The wait for a change of weather ends not with the calendar, but the temperature of the soil. As nights feel a little warmer, we start to look for signs indicating spring is on the way. Underground, soils rise between 50 and 60 degrees, which prompts the start of bulb development and awakens the dormancy of plants. Finally, we look at the ground, pushing away crisp brown leaves to uncover the first flowers—daffodils, snowdrops, crocus, Adonis, creeping Myrtle, and Glory-of-the-Snow. Limbs reveal buds on the flowering quince, a dense, thorny shrub, the Forsythia bush, maples, and the Magnolia. Weeds, too, such as the despised dandelion, make the list of the first blossoms to help nurture the starving pollinators. While almanacs and growing charts enable the eager gardener to begin planting based on dates, the appearance of spring’s first flowers provides an unexpected “tale” of vital information.
Days of Dormancy
Do you recall the days after Christmas when daytime temperatures reached 70 degrees, and it felt like a return to summer? Nature, of course, responded in a confused way to the glorious weather, and began developing buds. As days of warmth continued, some buds opened to reveal flowers. It takes substantial energy to awaken a plant, shrub, and tree from dormancy. Just imagine waking at 3 AM and being asked to lift 200 pounds! The act sounds impossible! Every living species needs a period of deep slumber to rejuvenate and prepare for the next event. Most chilling requirements range from existing at 32 to 45 degrees and include a specific number of hours. North Carolina’s apple trees, for instance, need a range of 750 to 1000 plus hours to prevent trees from blossoming too soon, while peach trees only require 200 to 1000 plus hours. Buds that cannot meet expectations may not produce flowers, impacting fruits’ potential development and the feeding of pollinators. On the other hand, a tree meeting the minimum requirements can lead to more vigorous blooms and a potentially heavy crop season.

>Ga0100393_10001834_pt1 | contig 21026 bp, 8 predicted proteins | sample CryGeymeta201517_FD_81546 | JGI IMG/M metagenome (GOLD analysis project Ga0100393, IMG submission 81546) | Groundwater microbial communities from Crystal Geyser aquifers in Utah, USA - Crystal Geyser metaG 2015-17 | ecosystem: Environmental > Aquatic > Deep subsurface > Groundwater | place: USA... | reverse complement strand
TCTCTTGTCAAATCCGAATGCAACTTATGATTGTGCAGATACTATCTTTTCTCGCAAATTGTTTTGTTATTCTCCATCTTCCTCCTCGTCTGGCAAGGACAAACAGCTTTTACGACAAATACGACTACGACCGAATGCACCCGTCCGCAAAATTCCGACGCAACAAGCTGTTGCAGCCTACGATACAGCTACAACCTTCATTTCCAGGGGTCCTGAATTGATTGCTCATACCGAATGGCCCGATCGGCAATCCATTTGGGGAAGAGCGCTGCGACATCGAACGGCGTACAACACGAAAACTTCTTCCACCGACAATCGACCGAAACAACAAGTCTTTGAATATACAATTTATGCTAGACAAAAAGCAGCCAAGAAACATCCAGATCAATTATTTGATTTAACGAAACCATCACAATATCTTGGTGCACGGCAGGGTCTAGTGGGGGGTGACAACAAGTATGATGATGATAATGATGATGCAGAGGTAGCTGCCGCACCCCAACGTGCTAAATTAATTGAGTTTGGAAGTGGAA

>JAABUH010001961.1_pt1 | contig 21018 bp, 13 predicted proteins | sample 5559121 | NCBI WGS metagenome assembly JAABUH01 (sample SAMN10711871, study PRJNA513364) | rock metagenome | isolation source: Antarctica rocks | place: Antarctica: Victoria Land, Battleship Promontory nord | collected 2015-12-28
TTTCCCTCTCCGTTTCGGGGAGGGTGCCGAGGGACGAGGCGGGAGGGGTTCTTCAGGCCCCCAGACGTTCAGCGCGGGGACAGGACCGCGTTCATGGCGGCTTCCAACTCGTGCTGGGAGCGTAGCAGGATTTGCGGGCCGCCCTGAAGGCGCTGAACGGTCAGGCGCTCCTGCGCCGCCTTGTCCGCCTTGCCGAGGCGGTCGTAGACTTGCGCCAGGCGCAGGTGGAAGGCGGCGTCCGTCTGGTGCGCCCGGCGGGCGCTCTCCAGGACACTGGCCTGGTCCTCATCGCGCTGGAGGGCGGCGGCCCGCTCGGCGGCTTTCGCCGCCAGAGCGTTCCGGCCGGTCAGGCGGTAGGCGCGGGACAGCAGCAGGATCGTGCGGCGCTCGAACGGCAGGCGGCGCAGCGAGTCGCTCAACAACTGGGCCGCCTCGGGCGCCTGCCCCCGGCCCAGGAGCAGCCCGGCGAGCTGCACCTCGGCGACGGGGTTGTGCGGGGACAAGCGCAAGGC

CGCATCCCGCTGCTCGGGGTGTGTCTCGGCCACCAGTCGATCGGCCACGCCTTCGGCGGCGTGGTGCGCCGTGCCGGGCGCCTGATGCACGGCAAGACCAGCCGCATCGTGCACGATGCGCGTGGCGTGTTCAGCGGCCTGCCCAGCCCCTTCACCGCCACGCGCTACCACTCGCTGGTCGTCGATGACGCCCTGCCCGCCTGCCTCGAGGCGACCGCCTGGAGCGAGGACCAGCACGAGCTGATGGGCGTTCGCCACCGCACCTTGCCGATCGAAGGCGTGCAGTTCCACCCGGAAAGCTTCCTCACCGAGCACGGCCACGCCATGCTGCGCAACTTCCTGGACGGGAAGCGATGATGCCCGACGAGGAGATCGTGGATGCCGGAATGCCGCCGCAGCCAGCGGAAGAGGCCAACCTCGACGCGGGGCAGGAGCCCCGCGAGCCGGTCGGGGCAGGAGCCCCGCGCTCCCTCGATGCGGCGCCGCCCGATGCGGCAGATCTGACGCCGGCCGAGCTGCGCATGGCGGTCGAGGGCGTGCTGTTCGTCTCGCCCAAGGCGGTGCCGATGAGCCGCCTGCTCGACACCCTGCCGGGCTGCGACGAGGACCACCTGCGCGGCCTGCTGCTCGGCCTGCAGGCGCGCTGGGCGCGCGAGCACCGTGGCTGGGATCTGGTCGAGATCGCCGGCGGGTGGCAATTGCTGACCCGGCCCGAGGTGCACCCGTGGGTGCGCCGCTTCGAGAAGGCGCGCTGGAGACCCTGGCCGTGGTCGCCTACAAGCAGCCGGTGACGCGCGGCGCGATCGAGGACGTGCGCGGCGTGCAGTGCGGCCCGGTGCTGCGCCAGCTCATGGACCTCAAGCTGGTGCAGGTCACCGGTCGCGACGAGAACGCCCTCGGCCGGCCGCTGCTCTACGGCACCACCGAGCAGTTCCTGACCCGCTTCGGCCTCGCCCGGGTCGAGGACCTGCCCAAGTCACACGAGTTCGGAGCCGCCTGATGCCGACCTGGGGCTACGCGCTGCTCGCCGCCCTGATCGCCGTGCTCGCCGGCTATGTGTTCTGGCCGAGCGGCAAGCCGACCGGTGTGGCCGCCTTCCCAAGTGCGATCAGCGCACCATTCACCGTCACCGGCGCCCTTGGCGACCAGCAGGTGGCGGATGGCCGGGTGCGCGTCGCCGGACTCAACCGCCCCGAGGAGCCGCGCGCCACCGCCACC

Since ancient agricultural times, cultures observed the environmental changes between biological events. Beyond the science of meteorology, that of phenology also includes research on the climatic conditions of flowers, breeding, and migration. As a result, farmers learned the proverbs which link specific plants to safe planting conditions of crops. You may already know a few, such as
- Plant peas and carrots in spring when the daffodil blooms.
- Plant beans and beets when apple trees bloom.
- Plant squash at first sight of lilacs.
- Look at the birds to start saving seeds.
While North Carolina can swing from one temperature extreme to another in early spring, the appearance of foliage can reveal the time to plant specific crops.
Beloved for its easy maintenance and long-lived, reliable performance, most growers choose to grow at least one of the 33 peony varieties in their garden. In North Carolina’s zone 7B, look at the blooms of your tulips and daffodils. As they start to expire, the peony bloom arrives in coral, pinks, deep purples, reds, or white.
By May, our trees no longer retain their color from flowers; instead, they display a green tinge. From downy wood mint to Southern snowdrop flowers, wild columbine to wild indigo, herbs, and medicinal plants—the season reveals its essential and telling foliage. Caterpillars emerge to feed hatching baby birds, and the honeybees’ flight patterns chart their search for water sources, nectar, and pollen.
The arrival of spring foliage is an awakening of the earth. Take time to jot down specific biological events, such as the last frost date and trees budding, the first sight of a Robin, when lilacs, poppies, irises, and delphiniums reach full bloom, and the first ripe tomato. Through phenology, the findings can help you understand how timing works to your advantage!
*Lisa is an N.C. State Cooperative Extension Master Gardener Volunteer since August 2019 and a state-certified beekeeper.